Black-legged Seriema

Chunga burmeisteri
Population status:
Least Concern
Body length:
70–85 cm (27.5-33.4 in)
data deficient
1·2 kg (2.2-4.4 lbs)
Black-legged Seriema

Maximiliano Galmes

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Did You Know?

  • The seriemas are the only known living relatives of the terror birds, an extinct group of very large, carnivorous, flightless birds. 
  • Though the Black-legged Seriema spends most of its time on the ground, it is able make short flights into low trees
  • Researchers have observed this species feeding on grasses and other vegetable matter

How The Peregrine Fund is Helping

Researchers from The Peregrine Fund helped expand the definition of what makes a raptor a raptor, which helped get seriemas added to the list.  Additionally, our efforts in scientific research, habitat conservation, education, and community development help conserve raptors around the world. We also supply literature to researchers from our avian research library, which helps scientists the world over gather and share important information on raptor conservation. We also support the Neotropical Raptor Network, which helps conserve raptors by fostering collaboration and communication among raptor enthusiasts in the region. 

Where They Live

The Black-legged Seriema is found in a relatively small area within South America. It is endemic to the Chaco region, and can be found in the countries of Bolivia, where it was first documented in 1979, Argentina, and Paraguay. This lowland species spends its time in more open forests, drier woodlands, and savannas. 

What They Do

The Black-legged Seriema is one of the largest ground-dwelling birds in South America. If you are ever in this bird's territory, make sure to listen closely, especially in the earliest part of the day, for its distinctive calls, that have been compared to the barking of a dog, or the call of a wild turkey. When one bird starts calling, sometimes individuals in nearby territories will call back in response.

These birds have long legs, which are perfect for spending a lot of time walking on the ground. This bird frequents pastures, hanging around near horses and other livestock. They might be waiting nearby for these large mammals to scare up insects or any other favorite prey items. Though it is capable of flying, it appears to do so only when absolutely necessary, and prefers to use its long legs to speedily chase prey and flee from predators.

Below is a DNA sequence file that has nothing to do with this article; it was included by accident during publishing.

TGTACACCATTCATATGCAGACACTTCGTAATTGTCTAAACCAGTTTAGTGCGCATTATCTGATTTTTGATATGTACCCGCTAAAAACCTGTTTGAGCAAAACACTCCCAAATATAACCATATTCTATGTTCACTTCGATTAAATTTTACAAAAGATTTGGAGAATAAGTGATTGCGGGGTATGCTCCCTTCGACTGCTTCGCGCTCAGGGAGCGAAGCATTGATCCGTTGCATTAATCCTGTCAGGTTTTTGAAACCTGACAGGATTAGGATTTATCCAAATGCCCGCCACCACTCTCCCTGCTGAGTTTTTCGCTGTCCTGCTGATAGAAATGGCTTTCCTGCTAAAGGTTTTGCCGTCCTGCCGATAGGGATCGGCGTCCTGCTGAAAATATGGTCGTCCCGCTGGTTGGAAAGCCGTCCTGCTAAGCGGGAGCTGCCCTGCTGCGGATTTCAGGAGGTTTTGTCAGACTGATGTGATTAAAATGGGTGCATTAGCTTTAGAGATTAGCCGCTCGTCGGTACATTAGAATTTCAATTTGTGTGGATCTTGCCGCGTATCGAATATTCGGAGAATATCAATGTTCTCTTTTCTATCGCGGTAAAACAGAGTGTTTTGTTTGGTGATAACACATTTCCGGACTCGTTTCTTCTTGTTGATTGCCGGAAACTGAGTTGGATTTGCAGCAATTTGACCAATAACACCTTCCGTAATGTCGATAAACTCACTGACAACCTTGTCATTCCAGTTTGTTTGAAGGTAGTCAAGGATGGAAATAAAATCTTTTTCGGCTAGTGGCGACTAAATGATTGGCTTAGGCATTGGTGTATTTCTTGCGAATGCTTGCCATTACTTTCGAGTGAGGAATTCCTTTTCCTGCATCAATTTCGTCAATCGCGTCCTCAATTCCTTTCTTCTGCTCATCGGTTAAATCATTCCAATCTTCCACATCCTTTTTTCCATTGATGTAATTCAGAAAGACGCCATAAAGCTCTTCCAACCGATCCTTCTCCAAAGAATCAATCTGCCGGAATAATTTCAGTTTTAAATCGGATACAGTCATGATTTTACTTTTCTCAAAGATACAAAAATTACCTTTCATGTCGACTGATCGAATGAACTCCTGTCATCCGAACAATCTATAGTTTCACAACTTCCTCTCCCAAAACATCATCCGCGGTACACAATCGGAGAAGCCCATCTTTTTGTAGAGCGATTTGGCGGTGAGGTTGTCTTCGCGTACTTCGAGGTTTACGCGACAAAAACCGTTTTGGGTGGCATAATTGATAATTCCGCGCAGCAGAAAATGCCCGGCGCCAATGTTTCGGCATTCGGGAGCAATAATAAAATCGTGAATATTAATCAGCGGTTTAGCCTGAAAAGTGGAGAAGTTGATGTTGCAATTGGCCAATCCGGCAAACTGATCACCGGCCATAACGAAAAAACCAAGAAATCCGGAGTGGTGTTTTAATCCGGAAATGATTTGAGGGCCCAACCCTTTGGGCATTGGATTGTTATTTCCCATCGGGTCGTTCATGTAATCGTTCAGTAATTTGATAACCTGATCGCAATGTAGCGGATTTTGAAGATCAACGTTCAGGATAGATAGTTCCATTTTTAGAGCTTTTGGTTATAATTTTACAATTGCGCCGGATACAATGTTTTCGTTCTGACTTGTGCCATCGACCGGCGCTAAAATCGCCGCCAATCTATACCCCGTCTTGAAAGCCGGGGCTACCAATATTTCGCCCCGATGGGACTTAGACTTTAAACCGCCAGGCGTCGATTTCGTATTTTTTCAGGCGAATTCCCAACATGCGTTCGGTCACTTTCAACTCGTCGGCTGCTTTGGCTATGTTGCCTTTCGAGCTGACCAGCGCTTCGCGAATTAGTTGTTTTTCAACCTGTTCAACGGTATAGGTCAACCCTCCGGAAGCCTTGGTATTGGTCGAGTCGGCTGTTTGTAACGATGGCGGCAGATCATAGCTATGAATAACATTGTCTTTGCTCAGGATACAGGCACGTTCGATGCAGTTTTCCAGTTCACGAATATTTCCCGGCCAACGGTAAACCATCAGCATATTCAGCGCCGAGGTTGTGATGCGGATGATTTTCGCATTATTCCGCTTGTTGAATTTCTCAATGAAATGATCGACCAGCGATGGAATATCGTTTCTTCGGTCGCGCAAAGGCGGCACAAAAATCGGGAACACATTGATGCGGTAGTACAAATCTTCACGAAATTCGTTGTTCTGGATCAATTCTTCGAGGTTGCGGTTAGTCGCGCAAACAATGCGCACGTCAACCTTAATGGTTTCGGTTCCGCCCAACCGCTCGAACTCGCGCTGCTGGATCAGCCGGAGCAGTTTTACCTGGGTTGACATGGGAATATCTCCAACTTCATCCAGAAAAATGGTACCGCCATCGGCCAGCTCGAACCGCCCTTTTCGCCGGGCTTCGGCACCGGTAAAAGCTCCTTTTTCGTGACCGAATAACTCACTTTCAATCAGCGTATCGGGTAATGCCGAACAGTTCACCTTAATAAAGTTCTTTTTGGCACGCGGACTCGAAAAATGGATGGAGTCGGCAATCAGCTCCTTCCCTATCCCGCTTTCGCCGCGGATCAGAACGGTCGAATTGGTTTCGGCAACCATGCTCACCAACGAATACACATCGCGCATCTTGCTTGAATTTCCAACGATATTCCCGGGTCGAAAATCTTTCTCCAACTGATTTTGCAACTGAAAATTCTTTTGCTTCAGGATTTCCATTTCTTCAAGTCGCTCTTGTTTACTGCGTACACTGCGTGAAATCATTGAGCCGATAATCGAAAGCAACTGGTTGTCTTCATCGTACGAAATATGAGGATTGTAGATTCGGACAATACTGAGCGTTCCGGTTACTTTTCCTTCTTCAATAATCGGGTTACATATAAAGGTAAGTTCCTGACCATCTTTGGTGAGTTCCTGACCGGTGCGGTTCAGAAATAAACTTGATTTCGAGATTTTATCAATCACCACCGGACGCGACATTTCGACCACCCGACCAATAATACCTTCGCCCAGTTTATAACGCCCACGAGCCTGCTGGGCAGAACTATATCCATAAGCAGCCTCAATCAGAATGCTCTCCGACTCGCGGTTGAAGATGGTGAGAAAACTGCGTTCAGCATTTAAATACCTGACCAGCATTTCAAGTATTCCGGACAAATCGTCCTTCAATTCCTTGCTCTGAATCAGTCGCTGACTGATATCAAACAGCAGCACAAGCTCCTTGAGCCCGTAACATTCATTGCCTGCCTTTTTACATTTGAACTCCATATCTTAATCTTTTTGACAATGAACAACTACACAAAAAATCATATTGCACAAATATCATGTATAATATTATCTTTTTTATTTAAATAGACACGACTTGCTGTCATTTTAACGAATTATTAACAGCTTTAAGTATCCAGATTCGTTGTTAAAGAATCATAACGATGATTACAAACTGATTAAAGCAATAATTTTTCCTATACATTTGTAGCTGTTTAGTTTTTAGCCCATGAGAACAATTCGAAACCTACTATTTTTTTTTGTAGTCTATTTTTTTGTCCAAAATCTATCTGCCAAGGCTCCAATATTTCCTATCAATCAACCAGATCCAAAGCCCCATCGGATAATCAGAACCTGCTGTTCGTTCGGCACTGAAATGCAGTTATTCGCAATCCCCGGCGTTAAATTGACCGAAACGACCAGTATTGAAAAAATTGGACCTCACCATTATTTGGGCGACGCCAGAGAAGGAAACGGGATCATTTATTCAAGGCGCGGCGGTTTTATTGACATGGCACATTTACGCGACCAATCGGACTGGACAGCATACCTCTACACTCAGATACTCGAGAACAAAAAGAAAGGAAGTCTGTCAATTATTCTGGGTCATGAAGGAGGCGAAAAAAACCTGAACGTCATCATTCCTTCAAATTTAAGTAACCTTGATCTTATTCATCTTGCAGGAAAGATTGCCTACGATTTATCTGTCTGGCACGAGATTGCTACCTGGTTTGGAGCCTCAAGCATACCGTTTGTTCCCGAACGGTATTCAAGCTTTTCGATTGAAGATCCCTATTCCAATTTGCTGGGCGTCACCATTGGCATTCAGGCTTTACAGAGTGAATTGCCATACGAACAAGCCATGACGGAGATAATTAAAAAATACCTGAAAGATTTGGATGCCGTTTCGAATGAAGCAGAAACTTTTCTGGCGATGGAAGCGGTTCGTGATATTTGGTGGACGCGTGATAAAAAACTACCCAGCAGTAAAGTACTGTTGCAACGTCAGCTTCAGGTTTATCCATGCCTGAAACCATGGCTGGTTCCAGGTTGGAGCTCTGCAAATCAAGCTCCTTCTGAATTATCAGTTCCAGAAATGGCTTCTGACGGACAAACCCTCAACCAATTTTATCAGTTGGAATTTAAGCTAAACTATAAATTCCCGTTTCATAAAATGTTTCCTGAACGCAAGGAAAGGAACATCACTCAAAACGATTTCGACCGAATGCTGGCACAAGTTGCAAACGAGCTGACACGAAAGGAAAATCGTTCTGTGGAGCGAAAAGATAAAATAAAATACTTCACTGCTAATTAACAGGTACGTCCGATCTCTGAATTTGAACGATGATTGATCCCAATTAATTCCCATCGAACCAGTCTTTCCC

Why They Need our Help

Thankfully, the Black-legged Seriema is categorized as a species of Least Concern. This is probably due to the fact that its population appears to be stable. Up until recently, some people that lived near this bird hunted them and collected their eggs. Today, there is still so much we need to learn about this species.

What They Eat

The Black-legged Seriema is an omnivore - this means it eats just about anything small enough for it to catch. It has a long list of items on its menu including large insects, such as grasshoppers and beetles, as well as lizards, snakes, rodents, and small birds. It will also feed on seeds and other plant material. 

Nests, Eggs, and Young

Not much is known about the nesting habits of the Black-legged Seriema. We know that they build stick nests in low branches of trees or in bushes. The female will lay 2-3 eggs that are white with some greyish markings, though in most studies nests, researchers have documented only one nestling. 

Black-legged Seriema and the World Center for Birds of Prey

The World Center for Birds of Prey offers fun ways to learn about raptors. The visitor center has interactive displays, tours, interesting videos and a children's room with activities from coloring sheets to quizzes to costumes and a touch table for the curious mind. We also have a number of avian ambassadors on hand which gives you a chance to see some birds of prey up close.  Knowledgeable staff and volunteers are on hand to answer any questions you may have about Black-legged Seriemas or any other bird of prey.


BirdLife International. 2016. Chunga burmeisteriThe IUCN Red List of Threatened Species 2016: e.T22692208A93341490. Downloaded on 28 August 2021.

Gonzaga, L. P., G. M. Kirwan, and E. de Juana (2020). Black-legged Seriema (Chunga burmeisteri), version 1.0. In Birds of the World (J. del Hoyo, A. Elliott, J. Sargatal, D. A. Christie, and E. de Juana, Editors). Cornell Lab of Ornithology, Ithaca, NY, USA.

McClure, C., S. Schulwitz, D. Anderson, B. Robinson, E. Mojica, JF Therrien, M. Oleyar, and J. Johnson. 2019. Commentary: Defining Raptors and Birds. Journal of Raptor Research. DOI: 10.3356/0892-1016-53.4.419

Schmitt, C.G. and Cole, D.C., 1981. First Records of Black-Legged Seriema (Chunga burmeisteri) in Bolivia. The Condor83(2), pp.182-183.